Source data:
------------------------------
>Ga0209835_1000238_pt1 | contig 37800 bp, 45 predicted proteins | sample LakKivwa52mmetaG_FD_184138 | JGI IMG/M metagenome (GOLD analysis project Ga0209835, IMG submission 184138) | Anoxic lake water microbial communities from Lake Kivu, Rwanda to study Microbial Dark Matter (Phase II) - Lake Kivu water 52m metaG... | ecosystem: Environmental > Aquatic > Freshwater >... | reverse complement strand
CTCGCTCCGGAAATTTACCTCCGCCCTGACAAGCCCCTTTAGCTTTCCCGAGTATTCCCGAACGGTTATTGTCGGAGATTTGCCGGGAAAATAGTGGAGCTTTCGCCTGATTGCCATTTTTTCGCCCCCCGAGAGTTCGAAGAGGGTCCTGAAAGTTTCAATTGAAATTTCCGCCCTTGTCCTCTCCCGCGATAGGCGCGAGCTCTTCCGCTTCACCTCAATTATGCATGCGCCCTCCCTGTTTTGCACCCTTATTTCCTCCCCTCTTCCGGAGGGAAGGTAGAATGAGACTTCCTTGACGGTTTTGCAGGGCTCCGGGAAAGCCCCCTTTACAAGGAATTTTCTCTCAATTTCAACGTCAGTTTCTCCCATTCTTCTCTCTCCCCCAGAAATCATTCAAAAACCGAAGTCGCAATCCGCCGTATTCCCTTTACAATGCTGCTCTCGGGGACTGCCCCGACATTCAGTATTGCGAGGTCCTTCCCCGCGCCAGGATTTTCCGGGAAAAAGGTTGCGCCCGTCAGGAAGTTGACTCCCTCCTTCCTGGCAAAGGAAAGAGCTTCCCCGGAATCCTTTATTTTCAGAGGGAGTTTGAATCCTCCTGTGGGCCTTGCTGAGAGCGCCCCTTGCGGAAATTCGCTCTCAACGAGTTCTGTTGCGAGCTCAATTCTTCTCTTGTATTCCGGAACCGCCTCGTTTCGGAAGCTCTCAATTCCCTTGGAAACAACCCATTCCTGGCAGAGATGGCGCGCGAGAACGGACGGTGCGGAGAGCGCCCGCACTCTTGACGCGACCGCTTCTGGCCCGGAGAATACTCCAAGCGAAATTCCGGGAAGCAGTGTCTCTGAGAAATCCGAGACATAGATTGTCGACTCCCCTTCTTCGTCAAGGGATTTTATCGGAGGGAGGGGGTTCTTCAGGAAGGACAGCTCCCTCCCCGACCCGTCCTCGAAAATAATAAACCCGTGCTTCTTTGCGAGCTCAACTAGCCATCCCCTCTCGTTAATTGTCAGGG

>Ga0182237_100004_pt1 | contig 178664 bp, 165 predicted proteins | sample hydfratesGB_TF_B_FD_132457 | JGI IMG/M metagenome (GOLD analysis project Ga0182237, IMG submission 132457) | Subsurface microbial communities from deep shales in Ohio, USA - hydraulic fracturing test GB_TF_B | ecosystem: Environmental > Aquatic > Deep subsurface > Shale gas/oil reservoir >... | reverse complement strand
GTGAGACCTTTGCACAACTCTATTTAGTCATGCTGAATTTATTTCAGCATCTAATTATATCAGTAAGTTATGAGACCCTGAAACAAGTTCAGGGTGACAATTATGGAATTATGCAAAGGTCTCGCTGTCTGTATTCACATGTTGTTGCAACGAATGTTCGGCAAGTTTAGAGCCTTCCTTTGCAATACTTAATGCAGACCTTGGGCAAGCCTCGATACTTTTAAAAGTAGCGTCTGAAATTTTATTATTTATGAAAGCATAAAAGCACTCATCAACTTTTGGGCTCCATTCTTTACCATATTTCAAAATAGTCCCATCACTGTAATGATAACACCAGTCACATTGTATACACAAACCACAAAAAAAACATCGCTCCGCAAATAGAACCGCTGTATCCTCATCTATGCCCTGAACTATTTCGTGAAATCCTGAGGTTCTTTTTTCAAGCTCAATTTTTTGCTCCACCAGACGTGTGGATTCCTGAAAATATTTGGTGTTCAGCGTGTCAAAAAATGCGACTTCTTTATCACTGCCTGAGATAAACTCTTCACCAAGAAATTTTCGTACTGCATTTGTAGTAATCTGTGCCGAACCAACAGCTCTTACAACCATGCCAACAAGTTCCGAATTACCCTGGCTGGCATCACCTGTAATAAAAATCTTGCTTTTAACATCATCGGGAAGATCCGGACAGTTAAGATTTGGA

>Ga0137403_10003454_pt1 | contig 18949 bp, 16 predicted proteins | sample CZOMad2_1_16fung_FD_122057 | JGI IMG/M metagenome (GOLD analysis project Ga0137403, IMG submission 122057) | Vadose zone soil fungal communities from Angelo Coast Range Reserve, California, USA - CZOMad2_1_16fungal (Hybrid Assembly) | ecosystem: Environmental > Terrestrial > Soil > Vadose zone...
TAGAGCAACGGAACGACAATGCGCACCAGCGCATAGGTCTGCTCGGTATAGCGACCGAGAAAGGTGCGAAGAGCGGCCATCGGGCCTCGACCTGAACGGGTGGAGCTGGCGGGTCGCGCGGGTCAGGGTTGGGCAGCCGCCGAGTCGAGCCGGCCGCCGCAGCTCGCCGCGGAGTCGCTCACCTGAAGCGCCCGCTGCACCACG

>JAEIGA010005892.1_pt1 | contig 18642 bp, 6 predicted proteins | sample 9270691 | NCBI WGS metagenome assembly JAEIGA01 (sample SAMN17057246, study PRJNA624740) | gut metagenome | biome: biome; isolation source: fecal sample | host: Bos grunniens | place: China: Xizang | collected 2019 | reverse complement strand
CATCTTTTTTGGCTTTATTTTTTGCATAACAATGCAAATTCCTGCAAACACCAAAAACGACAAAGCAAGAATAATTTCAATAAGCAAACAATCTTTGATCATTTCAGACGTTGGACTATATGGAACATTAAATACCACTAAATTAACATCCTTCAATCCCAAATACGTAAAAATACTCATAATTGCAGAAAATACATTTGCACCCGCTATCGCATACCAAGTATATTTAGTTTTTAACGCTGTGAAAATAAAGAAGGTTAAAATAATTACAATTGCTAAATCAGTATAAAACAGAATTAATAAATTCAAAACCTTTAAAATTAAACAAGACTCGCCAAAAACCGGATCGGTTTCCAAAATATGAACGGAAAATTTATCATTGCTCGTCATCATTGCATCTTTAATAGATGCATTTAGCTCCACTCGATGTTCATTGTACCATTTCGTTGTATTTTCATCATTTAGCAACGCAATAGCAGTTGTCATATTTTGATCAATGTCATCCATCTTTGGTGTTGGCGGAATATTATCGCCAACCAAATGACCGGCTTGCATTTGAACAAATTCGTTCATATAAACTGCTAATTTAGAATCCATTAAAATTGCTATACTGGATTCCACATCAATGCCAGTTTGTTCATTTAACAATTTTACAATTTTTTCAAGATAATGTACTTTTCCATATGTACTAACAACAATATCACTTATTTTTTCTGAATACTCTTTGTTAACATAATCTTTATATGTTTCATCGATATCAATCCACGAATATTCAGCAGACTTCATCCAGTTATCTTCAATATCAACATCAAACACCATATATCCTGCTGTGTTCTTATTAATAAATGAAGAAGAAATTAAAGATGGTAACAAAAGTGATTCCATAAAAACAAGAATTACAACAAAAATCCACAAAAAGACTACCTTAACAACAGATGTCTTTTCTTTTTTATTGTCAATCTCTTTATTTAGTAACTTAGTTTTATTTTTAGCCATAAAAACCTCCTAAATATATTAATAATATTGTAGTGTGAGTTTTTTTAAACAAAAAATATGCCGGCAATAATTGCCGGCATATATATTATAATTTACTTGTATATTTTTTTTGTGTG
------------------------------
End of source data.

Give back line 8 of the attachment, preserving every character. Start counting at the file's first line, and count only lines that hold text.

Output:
CATCTTTTTTGGCTTTATTTTTTGCATAACAATGCAAATTCCTGCAAACACCAAAAACGACAAAGCAAGAATAATTTCAATAAGCAAACAATCTTTGATCATTTCAGACGTTGGACTATATGGAACATTAAATACCACTAAATTAACATCCTTCAATCCCAAATACGTAAAAATACTCATAATTGCAGAAAATACATTTGCACCCGCTATCGCATACCAAGTATATTTAGTTTTTAACGCTGTGAAAATAAAGAAGGTTAAAATAATTACAATTGCTAAATCAGTATAAAACAGAATTAATAAATTCAAAACCTTTAAAATTAAACAAGACTCGCCAAAAACCGGATCGGTTTCCAAAATATGAACGGAAAATTTATCATTGCTCGTCATCATTGCATCTTTAATAGATGCATTTAGCTCCACTCGATGTTCATTGTACCATTTCGTTGTATTTTCATCATTTAGCAACGCAATAGCAGTTGTCATATTTTGATCAATGTCATCCATCTTTGGTGTTGGCGGAATATTATCGCCAACCAAATGACCGGCTTGCATTTGAACAAATTCGTTCATATAAACTGCTAATTTAGAATCCATTAAAATTGCTATACTGGATTCCACATCAATGCCAGTTTGTTCATTTAACAATTTTACAATTTTTTCAAGATAATGTACTTTTCCATATGTACTAACAACAATATCACTTATTTTTTCTGAATACTCTTTGTTAACATAATCTTTATATGTTTCATCGATATCAATCCACGAATATTCAGCAGACTTCATCCAGTTATCTTCAATATCAACATCAAACACCATATATCCTGCTGTGTTCTTATTAATAAATGAAGAAGAAATTAAAGATGGTAACAAAAGTGATTCCATAAAAACAAGAATTACAACAAAAATCCACAAAAAGACTACCTTAACAACAGATGTCTTTTCTTTTTTATTGTCAATCTCTTTATTTAGTAACTTAGTTTTATTTTTAGCCATAAAAACCTCCTAAATATATTAATAATATTGTAGTGTGAGTTTTTTTAAACAAAAAATATGCCGGCAATAATTGCCGGCATATATATTATAATTTACTTGTATATTTTTTTTGTGTG